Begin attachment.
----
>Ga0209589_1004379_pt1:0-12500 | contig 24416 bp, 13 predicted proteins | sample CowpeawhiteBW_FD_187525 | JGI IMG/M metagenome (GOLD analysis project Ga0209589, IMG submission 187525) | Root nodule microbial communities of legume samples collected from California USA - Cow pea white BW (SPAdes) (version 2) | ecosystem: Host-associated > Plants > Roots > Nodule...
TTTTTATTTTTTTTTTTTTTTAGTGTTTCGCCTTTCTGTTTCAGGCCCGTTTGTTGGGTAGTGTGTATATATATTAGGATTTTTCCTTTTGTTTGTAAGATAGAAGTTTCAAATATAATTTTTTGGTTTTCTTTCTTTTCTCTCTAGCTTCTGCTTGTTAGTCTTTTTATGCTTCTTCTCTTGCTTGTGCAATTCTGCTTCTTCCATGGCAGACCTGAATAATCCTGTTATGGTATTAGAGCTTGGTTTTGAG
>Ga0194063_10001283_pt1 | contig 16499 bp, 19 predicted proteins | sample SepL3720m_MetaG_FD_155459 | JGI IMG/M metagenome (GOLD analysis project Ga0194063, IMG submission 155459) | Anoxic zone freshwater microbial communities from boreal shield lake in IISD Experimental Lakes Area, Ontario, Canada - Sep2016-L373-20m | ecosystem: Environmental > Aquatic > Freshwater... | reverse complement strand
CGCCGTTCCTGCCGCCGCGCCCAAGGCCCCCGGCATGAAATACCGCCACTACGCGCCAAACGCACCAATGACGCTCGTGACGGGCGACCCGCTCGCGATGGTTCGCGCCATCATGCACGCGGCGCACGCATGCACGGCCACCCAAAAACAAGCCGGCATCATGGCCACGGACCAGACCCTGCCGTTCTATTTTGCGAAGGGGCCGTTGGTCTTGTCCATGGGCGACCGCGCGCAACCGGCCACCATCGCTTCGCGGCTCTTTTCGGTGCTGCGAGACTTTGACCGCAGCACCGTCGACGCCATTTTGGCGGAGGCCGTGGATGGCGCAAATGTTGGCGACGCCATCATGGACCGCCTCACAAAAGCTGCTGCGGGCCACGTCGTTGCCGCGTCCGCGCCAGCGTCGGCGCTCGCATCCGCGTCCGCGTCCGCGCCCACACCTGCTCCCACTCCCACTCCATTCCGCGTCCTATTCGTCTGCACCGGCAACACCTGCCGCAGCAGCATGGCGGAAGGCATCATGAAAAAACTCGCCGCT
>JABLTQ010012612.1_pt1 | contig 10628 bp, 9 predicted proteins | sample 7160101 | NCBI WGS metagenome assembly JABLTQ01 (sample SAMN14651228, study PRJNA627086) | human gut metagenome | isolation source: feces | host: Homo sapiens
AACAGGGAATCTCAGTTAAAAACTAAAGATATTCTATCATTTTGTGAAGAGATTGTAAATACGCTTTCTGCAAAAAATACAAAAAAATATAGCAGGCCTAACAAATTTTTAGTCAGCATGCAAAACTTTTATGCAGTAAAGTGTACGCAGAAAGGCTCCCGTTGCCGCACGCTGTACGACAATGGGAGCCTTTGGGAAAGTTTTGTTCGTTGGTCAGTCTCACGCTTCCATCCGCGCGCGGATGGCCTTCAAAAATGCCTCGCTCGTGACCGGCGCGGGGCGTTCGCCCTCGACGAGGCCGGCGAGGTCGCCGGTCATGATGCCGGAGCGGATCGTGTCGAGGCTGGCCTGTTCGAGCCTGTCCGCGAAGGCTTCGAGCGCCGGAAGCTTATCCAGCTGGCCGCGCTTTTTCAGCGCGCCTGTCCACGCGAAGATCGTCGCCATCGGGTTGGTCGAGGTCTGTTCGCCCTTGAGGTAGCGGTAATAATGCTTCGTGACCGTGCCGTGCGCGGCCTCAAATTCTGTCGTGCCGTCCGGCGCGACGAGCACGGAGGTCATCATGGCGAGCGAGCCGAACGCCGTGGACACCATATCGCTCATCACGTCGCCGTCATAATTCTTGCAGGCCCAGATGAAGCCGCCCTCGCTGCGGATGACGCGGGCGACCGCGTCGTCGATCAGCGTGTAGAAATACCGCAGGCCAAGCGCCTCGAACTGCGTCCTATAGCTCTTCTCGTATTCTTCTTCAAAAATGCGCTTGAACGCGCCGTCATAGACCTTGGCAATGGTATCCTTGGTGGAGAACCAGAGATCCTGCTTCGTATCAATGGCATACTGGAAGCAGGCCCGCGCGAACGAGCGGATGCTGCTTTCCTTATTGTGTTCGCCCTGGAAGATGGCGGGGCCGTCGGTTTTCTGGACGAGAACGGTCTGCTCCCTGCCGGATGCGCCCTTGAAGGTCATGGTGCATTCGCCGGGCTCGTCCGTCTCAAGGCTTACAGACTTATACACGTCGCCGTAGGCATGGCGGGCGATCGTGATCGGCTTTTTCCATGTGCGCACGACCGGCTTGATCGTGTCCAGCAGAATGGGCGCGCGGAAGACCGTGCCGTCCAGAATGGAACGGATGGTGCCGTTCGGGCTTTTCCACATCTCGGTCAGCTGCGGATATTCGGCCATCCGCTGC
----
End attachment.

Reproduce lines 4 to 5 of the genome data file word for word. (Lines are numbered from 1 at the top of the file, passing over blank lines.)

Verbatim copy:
CGCCGTTCCTGCCGCCGCGCCCAAGGCCCCCGGCATGAAATACCGCCACTACGCGCCAAACGCACCAATGACGCTCGTGACGGGCGACCCGCTCGCGATGGTTCGCGCCATCATGCACGCGGCGCACGCATGCACGGCCACCCAAAAACAAGCCGGCATCATGGCCACGGACCAGACCCTGCCGTTCTATTTTGCGAAGGGGCCGTTGGTCTTGTCCATGGGCGACCGCGCGCAACCGGCCACCATCGCTTCGCGGCTCTTTTCGGTGCTGCGAGACTTTGACCGCAGCACCGTCGACGCCATTTTGGCGGAGGCCGTGGATGGCGCAAATGTTGGCGACGCCATCATGGACCGCCTCACAAAAGCTGCTGCGGGCCACGTCGTTGCCGCGTCCGCGCCAGCGTCGGCGCTCGCATCCGCGTCCGCGTCCGCGCCCACACCTGCTCCCACTCCCACTCCATTCCGCGTCCTATTCGTCTGCACCGGCAACACCTGCCGCAGCAGCATGGCGGAAGGCATCATGAAAAAACTCGCCGCT
>JABLTQ010012612.1_pt1 | contig 10628 bp, 9 predicted proteins | sample 7160101 | NCBI WGS metagenome assembly JABLTQ01 (sample SAMN14651228, study PRJNA627086) | human gut metagenome | isolation source: feces | host: Homo sapiens